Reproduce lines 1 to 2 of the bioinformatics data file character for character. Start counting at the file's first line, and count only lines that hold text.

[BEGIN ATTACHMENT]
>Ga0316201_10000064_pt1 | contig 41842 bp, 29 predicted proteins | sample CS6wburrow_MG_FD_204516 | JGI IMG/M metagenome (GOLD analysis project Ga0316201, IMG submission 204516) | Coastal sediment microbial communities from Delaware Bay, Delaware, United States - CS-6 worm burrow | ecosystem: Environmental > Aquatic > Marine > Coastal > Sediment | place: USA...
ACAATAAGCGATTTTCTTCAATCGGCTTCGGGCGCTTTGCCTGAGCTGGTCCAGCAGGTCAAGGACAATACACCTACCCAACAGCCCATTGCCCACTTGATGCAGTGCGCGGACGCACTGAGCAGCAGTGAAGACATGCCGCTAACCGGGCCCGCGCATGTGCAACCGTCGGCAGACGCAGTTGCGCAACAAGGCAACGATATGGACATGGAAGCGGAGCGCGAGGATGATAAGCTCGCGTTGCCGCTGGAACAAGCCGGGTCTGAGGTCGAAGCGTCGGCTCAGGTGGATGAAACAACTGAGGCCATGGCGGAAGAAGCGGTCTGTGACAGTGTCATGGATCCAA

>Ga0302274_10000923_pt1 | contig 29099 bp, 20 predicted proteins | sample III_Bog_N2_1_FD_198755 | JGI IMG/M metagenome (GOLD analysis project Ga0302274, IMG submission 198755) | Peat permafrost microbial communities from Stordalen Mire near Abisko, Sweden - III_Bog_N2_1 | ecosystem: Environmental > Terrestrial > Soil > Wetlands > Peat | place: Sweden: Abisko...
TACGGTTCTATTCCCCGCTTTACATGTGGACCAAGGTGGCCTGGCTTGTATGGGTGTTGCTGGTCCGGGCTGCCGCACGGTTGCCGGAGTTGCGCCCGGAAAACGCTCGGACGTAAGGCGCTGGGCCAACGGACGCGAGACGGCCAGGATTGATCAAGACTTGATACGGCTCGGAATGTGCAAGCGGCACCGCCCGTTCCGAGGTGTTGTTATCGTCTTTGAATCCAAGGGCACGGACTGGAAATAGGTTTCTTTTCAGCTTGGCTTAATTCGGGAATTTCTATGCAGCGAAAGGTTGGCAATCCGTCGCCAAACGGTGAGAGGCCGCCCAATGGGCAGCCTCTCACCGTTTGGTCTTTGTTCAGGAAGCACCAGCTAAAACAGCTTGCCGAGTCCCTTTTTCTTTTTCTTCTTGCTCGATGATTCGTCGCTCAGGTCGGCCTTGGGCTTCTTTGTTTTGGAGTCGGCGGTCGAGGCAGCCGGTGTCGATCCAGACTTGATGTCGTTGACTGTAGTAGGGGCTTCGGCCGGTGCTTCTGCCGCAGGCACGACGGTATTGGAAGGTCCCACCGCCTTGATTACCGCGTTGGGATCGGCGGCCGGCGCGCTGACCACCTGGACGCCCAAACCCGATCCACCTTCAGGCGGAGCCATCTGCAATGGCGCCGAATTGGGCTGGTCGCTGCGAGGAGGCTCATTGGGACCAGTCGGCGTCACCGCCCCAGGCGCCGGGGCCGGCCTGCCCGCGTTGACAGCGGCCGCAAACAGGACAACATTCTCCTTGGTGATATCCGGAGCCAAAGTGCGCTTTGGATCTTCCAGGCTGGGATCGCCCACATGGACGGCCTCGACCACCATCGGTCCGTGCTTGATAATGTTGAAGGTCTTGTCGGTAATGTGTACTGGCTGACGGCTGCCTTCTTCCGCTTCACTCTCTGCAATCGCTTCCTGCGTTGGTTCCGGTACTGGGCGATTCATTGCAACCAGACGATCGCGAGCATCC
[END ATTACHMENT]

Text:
>Ga0316201_10000064_pt1 | contig 41842 bp, 29 predicted proteins | sample CS6wburrow_MG_FD_204516 | JGI IMG/M metagenome (GOLD analysis project Ga0316201, IMG submission 204516) | Coastal sediment microbial communities from Delaware Bay, Delaware, United States - CS-6 worm burrow | ecosystem: Environmental > Aquatic > Marine > Coastal > Sediment | place: USA...
ACAATAAGCGATTTTCTTCAATCGGCTTCGGGCGCTTTGCCTGAGCTGGTCCAGCAGGTCAAGGACAATACACCTACCCAACAGCCCATTGCCCACTTGATGCAGTGCGCGGACGCACTGAGCAGCAGTGAAGACATGCCGCTAACCGGGCCCGCGCATGTGCAACCGTCGGCAGACGCAGTTGCGCAACAAGGCAACGATATGGACATGGAAGCGGAGCGCGAGGATGATAAGCTCGCGTTGCCGCTGGAACAAGCCGGGTCTGAGGTCGAAGCGTCGGCTCAGGTGGATGAAACAACTGAGGCCATGGCGGAAGAAGCGGTCTGTGACAGTGTCATGGATCCAA